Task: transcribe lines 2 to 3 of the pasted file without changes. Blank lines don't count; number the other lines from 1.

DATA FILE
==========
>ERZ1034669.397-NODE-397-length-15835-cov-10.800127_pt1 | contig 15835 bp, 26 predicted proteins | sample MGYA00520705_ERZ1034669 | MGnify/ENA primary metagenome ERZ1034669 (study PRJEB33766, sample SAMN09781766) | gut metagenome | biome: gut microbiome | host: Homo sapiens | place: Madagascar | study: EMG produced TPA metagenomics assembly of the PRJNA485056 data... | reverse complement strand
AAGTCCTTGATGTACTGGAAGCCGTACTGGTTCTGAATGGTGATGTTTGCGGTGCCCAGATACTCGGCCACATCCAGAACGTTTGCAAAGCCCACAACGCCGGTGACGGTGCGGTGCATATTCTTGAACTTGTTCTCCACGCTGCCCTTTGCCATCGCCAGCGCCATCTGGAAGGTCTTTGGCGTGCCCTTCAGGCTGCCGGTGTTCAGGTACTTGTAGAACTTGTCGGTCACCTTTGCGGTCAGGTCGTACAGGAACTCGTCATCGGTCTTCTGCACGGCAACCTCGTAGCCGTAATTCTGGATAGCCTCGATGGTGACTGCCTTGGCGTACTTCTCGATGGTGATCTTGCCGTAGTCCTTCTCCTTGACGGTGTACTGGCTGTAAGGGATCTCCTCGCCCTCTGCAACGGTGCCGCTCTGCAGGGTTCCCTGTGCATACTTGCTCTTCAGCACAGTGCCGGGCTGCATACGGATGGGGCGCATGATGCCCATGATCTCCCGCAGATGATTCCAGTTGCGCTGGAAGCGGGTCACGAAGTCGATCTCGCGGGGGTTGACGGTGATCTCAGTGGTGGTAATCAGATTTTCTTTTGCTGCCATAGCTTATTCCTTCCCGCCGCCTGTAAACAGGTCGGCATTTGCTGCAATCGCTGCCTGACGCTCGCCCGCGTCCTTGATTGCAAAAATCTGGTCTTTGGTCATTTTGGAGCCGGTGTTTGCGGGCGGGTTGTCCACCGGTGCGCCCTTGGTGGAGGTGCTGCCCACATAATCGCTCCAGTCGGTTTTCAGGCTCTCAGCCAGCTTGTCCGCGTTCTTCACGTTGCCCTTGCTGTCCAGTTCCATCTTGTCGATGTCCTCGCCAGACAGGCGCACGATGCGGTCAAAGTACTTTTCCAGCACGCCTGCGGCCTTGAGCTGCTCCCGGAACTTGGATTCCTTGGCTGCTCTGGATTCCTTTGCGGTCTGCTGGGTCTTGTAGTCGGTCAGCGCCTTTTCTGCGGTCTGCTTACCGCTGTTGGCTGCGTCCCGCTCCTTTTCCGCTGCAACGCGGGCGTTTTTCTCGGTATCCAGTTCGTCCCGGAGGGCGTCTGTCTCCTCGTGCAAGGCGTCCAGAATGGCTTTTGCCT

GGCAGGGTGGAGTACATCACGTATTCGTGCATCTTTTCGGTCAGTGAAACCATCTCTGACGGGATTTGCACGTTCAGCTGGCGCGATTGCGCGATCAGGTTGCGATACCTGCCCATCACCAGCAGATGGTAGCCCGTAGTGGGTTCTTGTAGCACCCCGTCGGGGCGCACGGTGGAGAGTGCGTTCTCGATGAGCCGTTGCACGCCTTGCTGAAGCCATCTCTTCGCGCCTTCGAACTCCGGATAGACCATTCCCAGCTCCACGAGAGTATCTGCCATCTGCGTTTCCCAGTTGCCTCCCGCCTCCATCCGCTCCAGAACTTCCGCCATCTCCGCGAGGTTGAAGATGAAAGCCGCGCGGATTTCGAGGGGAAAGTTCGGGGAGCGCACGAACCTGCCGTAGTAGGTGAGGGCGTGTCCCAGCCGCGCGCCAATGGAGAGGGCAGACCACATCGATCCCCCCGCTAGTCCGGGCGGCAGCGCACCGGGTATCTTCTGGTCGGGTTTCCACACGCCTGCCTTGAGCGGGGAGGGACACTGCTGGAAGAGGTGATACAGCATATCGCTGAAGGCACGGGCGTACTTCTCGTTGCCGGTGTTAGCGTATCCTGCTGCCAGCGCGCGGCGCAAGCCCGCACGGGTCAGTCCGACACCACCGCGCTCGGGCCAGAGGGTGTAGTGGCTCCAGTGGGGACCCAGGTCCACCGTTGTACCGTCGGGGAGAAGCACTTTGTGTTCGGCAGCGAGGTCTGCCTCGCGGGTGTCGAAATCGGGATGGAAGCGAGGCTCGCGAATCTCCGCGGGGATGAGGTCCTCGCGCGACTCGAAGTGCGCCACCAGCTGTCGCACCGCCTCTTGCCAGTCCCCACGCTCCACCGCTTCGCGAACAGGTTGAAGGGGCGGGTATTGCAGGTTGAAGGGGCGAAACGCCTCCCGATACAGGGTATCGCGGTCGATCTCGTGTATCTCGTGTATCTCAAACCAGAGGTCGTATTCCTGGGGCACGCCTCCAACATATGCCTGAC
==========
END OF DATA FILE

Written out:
AAGTCCTTGATGTACTGGAAGCCGTACTGGTTCTGAATGGTGATGTTTGCGGTGCCCAGATACTCGGCCACATCCAGAACGTTTGCAAAGCCCACAACGCCGGTGACGGTGCGGTGCATATTCTTGAACTTGTTCTCCACGCTGCCCTTTGCCATCGCCAGCGCCATCTGGAAGGTCTTTGGCGTGCCCTTCAGGCTGCCGGTGTTCAGGTACTTGTAGAACTTGTCGGTCACCTTTGCGGTCAGGTCGTACAGGAACTCGTCATCGGTCTTCTGCACGGCAACCTCGTAGCCGTAATTCTGGATAGCCTCGATGGTGACTGCCTTGGCGTACTTCTCGATGGTGATCTTGCCGTAGTCCTTCTCCTTGACGGTGTACTGGCTGTAAGGGATCTCCTCGCCCTCTGCAACGGTGCCGCTCTGCAGGGTTCCCTGTGCATACTTGCTCTTCAGCACAGTGCCGGGCTGCATACGGATGGGGCGCATGATGCCCATGATCTCCCGCAGATGATTCCAGTTGCGCTGGAAGCGGGTCACGAAGTCGATCTCGCGGGGGTTGACGGTGATCTCAGTGGTGGTAATCAGATTTTCTTTTGCTGCCATAGCTTATTCCTTCCCGCCGCCTGTAAACAGGTCGGCATTTGCTGCAATCGCTGCCTGACGCTCGCCCGCGTCCTTGATTGCAAAAATCTGGTCTTTGGTCATTTTGGAGCCGGTGTTTGCGGGCGGGTTGTCCACCGGTGCGCCCTTGGTGGAGGTGCTGCCCACATAATCGCTCCAGTCGGTTTTCAGGCTCTCAGCCAGCTTGTCCGCGTTCTTCACGTTGCCCTTGCTGTCCAGTTCCATCTTGTCGATGTCCTCGCCAGACAGGCGCACGATGCGGTCAAAGTACTTTTCCAGCACGCCTGCGGCCTTGAGCTGCTCCCGGAACTTGGATTCCTTGGCTGCTCTGGATTCCTTTGCGGTCTGCTGGGTCTTGTAGTCGGTCAGCGCCTTTTCTGCGGTCTGCTTACCGCTGTTGGCTGCGTCCCGCTCCTTTTCCGCTGCAACGCGGGCGTTTTTCTCGGTATCCAGTTCGTCCCGGAGGGCGTCTGTCTCCTCGTGCAAGGCGTCCAGAATGGCTTTTGCCT

GGCAGGGTGGAGTACATCACGTATTCGTGCATCTTTTCGGTCAGTGAAACCATCTCTGACGGGATTTGCACGTTCAGCTGGCGCGATTGCGCGATCAGGTTGCGATACCTGCCCATCACCAGCAGATGGTAGCCCGTAGTGGGTTCTTGTAGCACCCCGTCGGGGCGCACGGTGGAGAGTGCGTTCTCGATGAGCCGTTGCACGCCTTGCTGAAGCCATCTCTTCGCGCCTTCGAACTCCGGATAGACCATTCCCAGCTCCACGAGAGTATCTGCCATCTGCGTTTCCCAGTTGCCTCCCGCCTCCATCCGCTCCAGAACTTCCGCCATCTCCGCGAGGTTGAAGATGAAAGCCGCGCGGATTTCGAGGGGAAAGTTCGGGGAGCGCACGAACCTGCCGTAGTAGGTGAGGGCGTGTCCCAGCCGCGCGCCAATGGAGAGGGCAGACCACATCGATCCCCCCGCTAGTCCGGGCGGCAGCGCACCGGGTATCTTCTGGTCGGGTTTCCACACGCCTGCCTTGAGCGGGGAGGGACACTGCTGGAAGAGGTGATACAGCATATCGCTGAAGGCACGGGCGTACTTCTCGTTGCCGGTGTTAGCGTATCCTGCTGCCAGCGCGCGGCGCAAGCCCGCACGGGTCAGTCCGACACCACCGCGCTCGGGCCAGAGGGTGTAGTGGCTCCAGTGGGGACCCAGGTCCACCGTTGTACCGTCGGGGAGAAGCACTTTGTGTTCGGCAGCGAGGTCTGCCTCGCGGGTGTCGAAATCGGGATGGAAGCGAGGCTCGCGAATCTCCGCGGGGATGAGGTCCTCGCGCGACTCGAAGTGCGCCACCAGCTGTCGCACCGCCTCTTGCCAGTCCCCACGCTCCACCGCTTCGCGAACAGGTTGAAGGGGCGGGTATTGCAGGTTGAAGGGGCGAAACGCCTCCCGATACAGGGTATCGCGGTCGATCTCGTGTATCTCGTGTATCTCAAACCAGAGGTCGTATTCCTGGGGCACGCCTCCAACATATGCCTGAC